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My Niece wants to be a Dinosaur...

I frequently talk about my niece and nephew because they have quite the personalities.

In the most recent episode, my sister informed my siblings and I that our niece had determined what career path she had decided to follow as she continues to grow.

This revelation came with video evidence, where my niece was asked which career she preferred; a princess or a dinosaur.

With no hesitation, she confidently said 'dinosaur', as she continued to hoard whatever food she was devouring in her chipmunk-like cheeks.

Although this may not be a rare career choice at this age, it never ceases to amaze me just how unique the statements can be.

With her conviction, I probably wouldn't challenge my nieces' assertion in fear of a dinosaur-like response. 

She knows what she wants.

So why is this important to me?

I find it terribly intriguing that a two-year-old has such a grasp on decision-making at a time where it is easy for people older than them to write them off. 

Not that I am cosigning the possibility of becoming a dinosaur, but I'd be remiss to rule out her ability to know what she wants at this current time.  Disregarding that would be a disservice to her and me.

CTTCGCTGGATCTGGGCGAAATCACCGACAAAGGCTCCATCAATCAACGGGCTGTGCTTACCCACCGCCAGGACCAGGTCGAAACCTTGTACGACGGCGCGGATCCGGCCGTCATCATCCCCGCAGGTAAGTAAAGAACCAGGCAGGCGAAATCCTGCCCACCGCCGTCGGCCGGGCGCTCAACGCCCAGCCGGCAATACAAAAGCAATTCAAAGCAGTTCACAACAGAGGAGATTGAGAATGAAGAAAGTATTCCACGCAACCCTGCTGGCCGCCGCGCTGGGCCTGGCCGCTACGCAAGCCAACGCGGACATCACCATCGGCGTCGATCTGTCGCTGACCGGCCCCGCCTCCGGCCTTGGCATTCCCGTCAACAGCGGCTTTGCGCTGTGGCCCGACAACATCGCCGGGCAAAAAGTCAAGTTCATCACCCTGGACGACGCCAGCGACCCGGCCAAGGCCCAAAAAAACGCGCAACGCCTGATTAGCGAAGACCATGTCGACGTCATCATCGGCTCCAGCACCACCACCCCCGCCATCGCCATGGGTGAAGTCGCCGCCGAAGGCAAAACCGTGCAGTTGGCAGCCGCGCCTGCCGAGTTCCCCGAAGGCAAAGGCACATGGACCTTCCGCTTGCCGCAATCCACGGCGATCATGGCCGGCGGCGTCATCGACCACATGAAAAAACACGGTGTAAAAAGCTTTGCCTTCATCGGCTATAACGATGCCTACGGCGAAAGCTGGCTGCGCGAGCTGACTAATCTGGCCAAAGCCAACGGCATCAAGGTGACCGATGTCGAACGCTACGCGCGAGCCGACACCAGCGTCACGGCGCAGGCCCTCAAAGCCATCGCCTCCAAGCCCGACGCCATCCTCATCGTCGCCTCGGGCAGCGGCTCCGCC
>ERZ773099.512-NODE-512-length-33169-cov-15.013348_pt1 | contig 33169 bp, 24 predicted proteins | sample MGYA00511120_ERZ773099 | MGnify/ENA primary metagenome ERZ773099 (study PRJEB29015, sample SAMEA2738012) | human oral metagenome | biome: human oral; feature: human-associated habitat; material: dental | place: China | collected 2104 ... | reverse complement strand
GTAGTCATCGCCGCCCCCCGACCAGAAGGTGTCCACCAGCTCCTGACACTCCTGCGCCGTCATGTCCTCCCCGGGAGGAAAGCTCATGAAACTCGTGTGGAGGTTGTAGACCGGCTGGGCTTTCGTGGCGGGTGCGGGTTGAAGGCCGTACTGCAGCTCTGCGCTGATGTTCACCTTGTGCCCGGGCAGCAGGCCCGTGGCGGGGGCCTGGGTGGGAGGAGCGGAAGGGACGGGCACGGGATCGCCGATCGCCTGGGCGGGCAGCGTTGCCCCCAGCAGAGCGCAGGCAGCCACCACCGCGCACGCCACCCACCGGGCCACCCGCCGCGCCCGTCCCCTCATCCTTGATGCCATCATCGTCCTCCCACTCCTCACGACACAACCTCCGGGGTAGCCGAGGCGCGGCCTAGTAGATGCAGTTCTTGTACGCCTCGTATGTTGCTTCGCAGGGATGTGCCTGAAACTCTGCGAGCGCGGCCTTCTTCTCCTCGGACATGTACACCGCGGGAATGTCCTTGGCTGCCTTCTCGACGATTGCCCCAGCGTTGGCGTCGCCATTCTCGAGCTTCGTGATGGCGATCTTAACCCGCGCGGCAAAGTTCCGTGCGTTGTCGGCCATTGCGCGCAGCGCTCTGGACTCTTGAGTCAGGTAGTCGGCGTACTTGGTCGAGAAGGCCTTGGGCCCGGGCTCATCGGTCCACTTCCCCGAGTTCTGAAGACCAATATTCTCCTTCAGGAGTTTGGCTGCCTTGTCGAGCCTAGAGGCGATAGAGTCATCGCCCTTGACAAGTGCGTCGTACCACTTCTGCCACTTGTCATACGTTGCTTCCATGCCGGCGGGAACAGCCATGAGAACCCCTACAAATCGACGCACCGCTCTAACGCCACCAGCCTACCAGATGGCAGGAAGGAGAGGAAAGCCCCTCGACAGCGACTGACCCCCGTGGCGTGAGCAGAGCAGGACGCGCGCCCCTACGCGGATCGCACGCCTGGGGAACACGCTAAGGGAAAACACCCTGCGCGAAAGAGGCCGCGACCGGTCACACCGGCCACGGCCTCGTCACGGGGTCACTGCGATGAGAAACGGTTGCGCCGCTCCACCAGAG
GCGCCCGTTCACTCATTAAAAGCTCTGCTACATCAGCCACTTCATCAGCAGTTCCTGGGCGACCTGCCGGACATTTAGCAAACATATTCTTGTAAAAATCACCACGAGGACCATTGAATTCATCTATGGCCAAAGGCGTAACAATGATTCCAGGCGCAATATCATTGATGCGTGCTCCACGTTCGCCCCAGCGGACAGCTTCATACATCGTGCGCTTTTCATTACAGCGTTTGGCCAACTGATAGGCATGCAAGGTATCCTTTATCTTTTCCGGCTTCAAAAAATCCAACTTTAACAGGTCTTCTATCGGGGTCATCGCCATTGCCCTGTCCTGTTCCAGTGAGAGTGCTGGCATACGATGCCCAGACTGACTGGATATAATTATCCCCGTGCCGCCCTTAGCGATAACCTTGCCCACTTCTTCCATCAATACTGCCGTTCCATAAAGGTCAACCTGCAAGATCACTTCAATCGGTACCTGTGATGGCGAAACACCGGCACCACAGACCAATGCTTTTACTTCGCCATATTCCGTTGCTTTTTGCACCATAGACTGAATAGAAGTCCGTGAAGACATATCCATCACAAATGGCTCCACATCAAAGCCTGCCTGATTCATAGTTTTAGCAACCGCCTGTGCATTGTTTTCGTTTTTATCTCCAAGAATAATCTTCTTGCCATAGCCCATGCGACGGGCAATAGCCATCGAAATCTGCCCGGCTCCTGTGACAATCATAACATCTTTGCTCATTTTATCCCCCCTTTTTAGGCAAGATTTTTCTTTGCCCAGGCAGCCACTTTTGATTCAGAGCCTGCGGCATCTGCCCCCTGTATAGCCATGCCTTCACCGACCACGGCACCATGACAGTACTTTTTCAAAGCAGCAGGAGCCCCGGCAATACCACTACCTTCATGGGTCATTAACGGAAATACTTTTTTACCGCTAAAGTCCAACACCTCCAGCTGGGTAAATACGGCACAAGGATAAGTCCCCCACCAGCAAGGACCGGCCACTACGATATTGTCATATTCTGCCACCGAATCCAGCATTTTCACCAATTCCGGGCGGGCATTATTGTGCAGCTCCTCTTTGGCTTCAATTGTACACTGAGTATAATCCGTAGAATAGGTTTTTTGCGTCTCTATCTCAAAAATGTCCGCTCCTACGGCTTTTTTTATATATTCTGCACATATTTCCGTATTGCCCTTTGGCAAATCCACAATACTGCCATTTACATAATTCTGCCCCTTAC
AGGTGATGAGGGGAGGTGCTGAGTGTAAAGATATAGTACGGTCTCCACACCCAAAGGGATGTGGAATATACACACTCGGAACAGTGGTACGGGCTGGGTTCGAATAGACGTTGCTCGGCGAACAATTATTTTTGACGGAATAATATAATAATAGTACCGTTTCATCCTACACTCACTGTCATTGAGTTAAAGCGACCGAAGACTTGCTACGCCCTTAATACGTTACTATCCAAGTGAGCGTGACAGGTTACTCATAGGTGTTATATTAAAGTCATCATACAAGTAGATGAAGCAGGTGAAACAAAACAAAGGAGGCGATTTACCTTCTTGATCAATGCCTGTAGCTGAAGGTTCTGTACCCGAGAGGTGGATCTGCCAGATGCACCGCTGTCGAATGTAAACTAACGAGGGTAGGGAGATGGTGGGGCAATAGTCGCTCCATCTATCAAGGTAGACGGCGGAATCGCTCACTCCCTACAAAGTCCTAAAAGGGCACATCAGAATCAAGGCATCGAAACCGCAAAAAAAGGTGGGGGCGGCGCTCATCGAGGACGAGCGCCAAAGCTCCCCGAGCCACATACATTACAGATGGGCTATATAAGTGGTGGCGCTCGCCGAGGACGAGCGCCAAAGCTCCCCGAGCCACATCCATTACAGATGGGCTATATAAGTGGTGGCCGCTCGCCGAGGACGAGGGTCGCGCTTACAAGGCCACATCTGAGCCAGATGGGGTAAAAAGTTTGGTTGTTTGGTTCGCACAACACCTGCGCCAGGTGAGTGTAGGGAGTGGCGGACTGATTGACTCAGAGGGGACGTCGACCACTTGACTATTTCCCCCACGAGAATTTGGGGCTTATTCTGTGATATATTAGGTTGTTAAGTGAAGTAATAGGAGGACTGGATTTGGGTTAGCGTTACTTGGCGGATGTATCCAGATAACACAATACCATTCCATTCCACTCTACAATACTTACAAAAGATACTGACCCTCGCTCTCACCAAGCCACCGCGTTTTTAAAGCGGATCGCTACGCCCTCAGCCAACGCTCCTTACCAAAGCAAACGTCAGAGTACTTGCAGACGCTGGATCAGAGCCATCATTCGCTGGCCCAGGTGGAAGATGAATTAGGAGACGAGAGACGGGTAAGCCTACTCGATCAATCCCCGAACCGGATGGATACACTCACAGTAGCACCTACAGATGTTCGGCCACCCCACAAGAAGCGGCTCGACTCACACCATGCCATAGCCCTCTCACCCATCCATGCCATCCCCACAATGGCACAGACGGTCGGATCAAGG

If I were to make an assumption based off of the thought process that "she doesn't know what she wants", there will be an inevitable conflict that may cause a riot.  She will be upset, stressed out, confused as to why she can't be a dinosaur, and probably ready to deal with me in whichever way necessary; peacefully or aggressively. 

Consequently, her responses to my assumptions will most likely make whatever time I am spending with her uncomfortable or frustrating.  Ultimately, is this really a battle worth taking?

At the end of the day, people are going to make decisions at every age.  Sometimes our loved ones will decide on things that we may find strange, outlandish, or quite frankly, extinct possibilities.

Our job is to be there as support.  In certain circumstances, all we can do is help guide them through their options and let them find out what it is that they really want to do.  Meet them were they are, and have the conversation.

What may seem relatively insignificant when dealing with a two-year-old, is actually an opportunity to establish a groundwork of open dialogue.  There is a progression from childhood to adulthood, and we want to make sure that we are paying attention to that progress.  Allowing the conversations earlier can prevent the surprises later.

It really isn't about the fact that she wants to be a dinosaur, it's the fact that she's making a decision.  Rather than making the decision for her, I just sit back, laugh, and am ready for any explanation she decides to give.  After that, then we will be able to make the action plans towards achieving dinosaur status...

Or face the grim reality that being a dinosaur may not be one of the most practical life choices, and promptly provide alternatives to avoid an altercation. 

Not sure if it's opened, but maybe Jurassic Park is still hiring...

Until next time,

Long Live The People

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